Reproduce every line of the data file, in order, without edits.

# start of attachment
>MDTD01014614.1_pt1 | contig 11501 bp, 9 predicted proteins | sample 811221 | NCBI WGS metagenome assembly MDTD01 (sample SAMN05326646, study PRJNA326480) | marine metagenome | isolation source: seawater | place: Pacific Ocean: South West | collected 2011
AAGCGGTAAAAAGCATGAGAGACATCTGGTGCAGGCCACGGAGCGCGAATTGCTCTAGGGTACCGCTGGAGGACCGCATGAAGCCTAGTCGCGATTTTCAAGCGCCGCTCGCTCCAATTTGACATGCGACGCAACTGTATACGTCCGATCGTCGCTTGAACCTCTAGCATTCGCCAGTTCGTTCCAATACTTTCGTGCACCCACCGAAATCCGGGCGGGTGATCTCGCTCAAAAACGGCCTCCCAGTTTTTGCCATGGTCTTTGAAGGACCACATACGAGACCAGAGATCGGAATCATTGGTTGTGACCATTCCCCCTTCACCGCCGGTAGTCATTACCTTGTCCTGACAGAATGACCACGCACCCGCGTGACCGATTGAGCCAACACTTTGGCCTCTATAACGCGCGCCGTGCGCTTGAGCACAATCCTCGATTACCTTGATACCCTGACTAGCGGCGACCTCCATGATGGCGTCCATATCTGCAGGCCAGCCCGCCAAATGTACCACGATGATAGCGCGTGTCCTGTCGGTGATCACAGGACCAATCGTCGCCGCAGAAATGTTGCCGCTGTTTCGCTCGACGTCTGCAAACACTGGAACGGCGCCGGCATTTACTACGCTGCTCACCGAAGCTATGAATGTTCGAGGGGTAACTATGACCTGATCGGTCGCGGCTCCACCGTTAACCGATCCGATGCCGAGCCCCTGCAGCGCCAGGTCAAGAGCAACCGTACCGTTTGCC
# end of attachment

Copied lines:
>MDTD01014614.1_pt1 | contig 11501 bp, 9 predicted proteins | sample 811221 | NCBI WGS metagenome assembly MDTD01 (sample SAMN05326646, study PRJNA326480) | marine metagenome | isolation source: seawater | place: Pacific Ocean: South West | collected 2011
AAGCGGTAAAAAGCATGAGAGACATCTGGTGCAGGCCACGGAGCGCGAATTGCTCTAGGGTACCGCTGGAGGACCGCATGAAGCCTAGTCGCGATTTTCAAGCGCCGCTCGCTCCAATTTGACATGCGACGCAACTGTATACGTCCGATCGTCGCTTGAACCTCTAGCATTCGCCAGTTCGTTCCAATACTTTCGTGCACCCACCGAAATCCGGGCGGGTGATCTCGCTCAAAAACGGCCTCCCAGTTTTTGCCATGGTCTTTGAAGGACCACATACGAGACCAGAGATCGGAATCATTGGTTGTGACCATTCCCCCTTCACCGCCGGTAGTCATTACCTTGTCCTGACAGAATGACCACGCACCCGCGTGACCGATTGAGCCAACACTTTGGCCTCTATAACGCGCGCCGTGCGCTTGAGCACAATCCTCGATTACCTTGATACCCTGACTAGCGGCGACCTCCATGATGGCGTCCATATCTGCAGGCCAGCCCGCCAAATGTACCACGATGATAGCGCGTGTCCTGTCGGTGATCACAGGACCAATCGTCGCCGCAGAAATGTTGCCGCTGTTTCGCTCGACGTCTGCAAACACTGGAACGGCGCCGGCATTTACTACGCTGCTCACCGAAGCTATGAATGTTCGAGGGGTAACTATGACCTGATCGGTCGCGGCTCCACCGTTAACCGATCCGATGCCGAGCCCCTGCAGCGCCAGGTCAAGAGCAACCGTACCGTTTGCC